Despite continued talk of a recession, tech companies are rebounding -- and even breaking records. Oracle's shares leaped to a nine-year high Friday on news of its quarterly earnings. The strong earnings from Oracle and Research In Motion, along with Hewlett-Packard's multibillion-dollar spending spree and other strong economic indicators, set off a tech-stock rally on Wall Street.
Oracle's results for the first fiscal quarter of 2011 saw revenues soar 48 percent to $7.5 billion. Operating income was up 10 percent to $1.9 billion, and net income was up 20 percent to $1.4 billion. That led to a 20 percent rise in earnings per share compared to the year-ago period.
Sun: Oracle's Next Frontier
Oracle CFO Jeff Epstein said the company executed better than expected on both the top and bottom lines for the quarter. Oracle President Safra Catz added that the software business saw strong growth in all regions, with new license sales up 25 percent. The hardware business also saw an unexpected surge, with Sun Solaris servers and Exadata leading the charge.
Oracle brought in ex-HP CEO Mark Hurd to serve as co-president and integrate Sun into the Oracle lineup. Hurd and Oracle CEO Larry Ellison both pushed the Sun and Exadata expectations for the coming quarters. Exadata's pipeline now exceeds $1.5 billion for the full fiscal year. But many analysts insist Sun needs some attention.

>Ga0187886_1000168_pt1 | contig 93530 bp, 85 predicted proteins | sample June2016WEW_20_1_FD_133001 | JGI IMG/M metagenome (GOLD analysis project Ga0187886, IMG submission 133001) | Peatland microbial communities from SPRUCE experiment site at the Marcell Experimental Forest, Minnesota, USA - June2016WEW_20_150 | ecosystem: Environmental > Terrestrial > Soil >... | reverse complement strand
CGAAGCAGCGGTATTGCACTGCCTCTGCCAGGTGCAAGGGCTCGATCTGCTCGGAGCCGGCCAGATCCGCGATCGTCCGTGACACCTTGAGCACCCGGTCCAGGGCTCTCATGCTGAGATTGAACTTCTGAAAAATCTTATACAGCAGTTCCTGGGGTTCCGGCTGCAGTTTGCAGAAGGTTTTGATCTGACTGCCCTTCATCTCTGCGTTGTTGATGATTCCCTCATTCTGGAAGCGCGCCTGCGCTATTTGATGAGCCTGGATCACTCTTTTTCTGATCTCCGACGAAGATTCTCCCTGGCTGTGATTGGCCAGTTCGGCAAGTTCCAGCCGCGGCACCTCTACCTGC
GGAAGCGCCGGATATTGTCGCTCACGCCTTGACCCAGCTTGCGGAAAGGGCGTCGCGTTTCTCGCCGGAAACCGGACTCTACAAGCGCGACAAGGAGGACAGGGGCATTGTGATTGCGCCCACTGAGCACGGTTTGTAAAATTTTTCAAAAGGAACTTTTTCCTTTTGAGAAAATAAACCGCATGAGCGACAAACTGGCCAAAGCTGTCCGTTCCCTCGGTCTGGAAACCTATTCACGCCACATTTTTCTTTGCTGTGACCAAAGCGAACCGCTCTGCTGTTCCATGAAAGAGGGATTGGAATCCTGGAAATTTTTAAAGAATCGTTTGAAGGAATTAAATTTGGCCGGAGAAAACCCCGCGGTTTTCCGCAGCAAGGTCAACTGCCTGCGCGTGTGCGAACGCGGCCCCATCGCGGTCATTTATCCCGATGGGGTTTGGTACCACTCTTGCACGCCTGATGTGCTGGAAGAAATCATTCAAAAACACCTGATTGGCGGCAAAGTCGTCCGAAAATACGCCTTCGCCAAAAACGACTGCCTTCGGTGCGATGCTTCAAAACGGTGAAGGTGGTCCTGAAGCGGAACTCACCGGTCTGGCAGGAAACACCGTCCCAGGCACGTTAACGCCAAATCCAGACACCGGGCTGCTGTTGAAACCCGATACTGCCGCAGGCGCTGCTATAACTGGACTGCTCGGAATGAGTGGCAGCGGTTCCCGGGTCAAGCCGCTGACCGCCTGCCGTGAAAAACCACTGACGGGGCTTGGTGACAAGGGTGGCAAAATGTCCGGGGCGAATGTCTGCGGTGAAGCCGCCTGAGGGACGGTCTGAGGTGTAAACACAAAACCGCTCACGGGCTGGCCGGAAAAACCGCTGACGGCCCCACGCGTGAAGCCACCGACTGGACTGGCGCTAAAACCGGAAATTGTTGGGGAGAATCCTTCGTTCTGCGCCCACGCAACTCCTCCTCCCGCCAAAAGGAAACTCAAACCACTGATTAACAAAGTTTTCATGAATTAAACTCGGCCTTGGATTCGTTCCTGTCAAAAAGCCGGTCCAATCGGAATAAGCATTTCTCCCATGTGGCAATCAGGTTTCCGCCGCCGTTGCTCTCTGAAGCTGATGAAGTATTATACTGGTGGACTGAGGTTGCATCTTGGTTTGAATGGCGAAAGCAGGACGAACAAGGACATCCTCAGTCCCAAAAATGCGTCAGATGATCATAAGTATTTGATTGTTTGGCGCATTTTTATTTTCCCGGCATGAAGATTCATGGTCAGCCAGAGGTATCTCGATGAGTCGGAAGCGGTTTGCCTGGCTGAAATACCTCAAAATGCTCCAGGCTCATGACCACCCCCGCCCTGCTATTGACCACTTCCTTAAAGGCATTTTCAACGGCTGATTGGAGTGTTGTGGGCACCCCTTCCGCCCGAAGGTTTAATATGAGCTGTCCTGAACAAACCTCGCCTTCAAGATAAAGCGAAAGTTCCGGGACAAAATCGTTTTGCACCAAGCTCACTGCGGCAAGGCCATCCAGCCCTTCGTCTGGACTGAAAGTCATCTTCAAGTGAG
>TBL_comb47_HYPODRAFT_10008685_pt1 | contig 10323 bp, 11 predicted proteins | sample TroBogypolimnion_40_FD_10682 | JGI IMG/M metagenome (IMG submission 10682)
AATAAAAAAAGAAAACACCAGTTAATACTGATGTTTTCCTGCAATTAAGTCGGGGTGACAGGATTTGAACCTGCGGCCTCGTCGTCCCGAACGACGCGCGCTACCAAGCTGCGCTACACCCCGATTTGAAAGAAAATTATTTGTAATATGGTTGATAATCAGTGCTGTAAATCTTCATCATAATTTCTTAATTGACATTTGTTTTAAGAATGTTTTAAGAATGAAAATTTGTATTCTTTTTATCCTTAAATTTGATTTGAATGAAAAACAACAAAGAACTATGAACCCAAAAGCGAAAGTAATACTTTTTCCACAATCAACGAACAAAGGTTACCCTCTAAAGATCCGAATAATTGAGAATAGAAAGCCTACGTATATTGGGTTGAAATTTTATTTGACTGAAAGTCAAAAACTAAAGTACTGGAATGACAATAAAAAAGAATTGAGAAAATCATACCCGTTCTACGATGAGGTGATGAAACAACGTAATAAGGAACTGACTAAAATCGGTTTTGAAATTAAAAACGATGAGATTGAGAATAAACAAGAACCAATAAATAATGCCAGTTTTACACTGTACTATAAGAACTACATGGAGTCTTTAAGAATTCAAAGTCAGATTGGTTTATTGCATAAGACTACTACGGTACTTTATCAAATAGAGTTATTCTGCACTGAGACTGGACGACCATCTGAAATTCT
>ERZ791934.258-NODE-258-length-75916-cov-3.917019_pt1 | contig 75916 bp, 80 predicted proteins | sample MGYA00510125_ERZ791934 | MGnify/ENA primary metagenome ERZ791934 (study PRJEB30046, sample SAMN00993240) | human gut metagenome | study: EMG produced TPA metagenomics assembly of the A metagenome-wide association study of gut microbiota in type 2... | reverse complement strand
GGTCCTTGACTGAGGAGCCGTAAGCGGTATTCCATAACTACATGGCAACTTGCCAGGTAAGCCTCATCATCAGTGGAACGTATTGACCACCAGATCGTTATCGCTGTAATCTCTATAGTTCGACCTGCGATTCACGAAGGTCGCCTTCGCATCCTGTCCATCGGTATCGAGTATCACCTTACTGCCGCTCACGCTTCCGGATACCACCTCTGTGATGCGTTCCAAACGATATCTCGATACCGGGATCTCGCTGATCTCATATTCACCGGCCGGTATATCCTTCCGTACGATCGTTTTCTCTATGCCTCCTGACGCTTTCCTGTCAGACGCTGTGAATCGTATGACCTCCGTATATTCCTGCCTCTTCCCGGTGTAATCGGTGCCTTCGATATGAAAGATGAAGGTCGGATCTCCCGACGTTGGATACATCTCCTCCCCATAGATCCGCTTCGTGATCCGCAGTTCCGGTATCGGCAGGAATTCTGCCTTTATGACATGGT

"Next week at Oracle OpenWorld, we will announce two new high-end systems that combine Sun hardware with Oracle software," Hurd said. "We will invest over $4 billion in research and development this year, so our already-robust product portfolio is only going to get stronger."
Despite the fact that RIM is losing market share, the BlackBerry maker's earnings also helped spur a Wall Street rally. RIM's second-quarter revenue was $4.62 billion, up nine percent from the year-ago period. RIM earned most of its revenue from devices (79 percent) and services (17 percent). RIM shipped about 12.1 million BlackBerrys and added about 2.5 million new net subscriber accounts in the quarter.
"We expect a continuation of this momentum in the third quarter as we extend the rollout of new products, including the BlackBerry Torch, into additional markets and benefit from heavy promotional activities and increasing customer demand as we head into the holiday buying season," said Jim Balsillie, RIM co-CEO.
The big question for many in the tech industry is, "What recession?" Tech spending has been strong. As Zeus Kerravala, a vice president at Yankee Group, explains it, tech companies are benefiting from a "starvation effect." So many IT projects have been held back for so long. Now that there's a chance for IT departments to spend money, they are spending it. His concern is the rhetoric about a possible slowdown.
"We might will ourselves into a bad second half just because everybody is waiting for that shoe to drop," Kerravala said. "You might see companies cut spending to get ahead of it instead of being the last company to cut spending, which nobody wants to be. But right now it's very competitive out there. The big difference now is that companies are looking to use IT to grow instead of just for cost-containment purposes."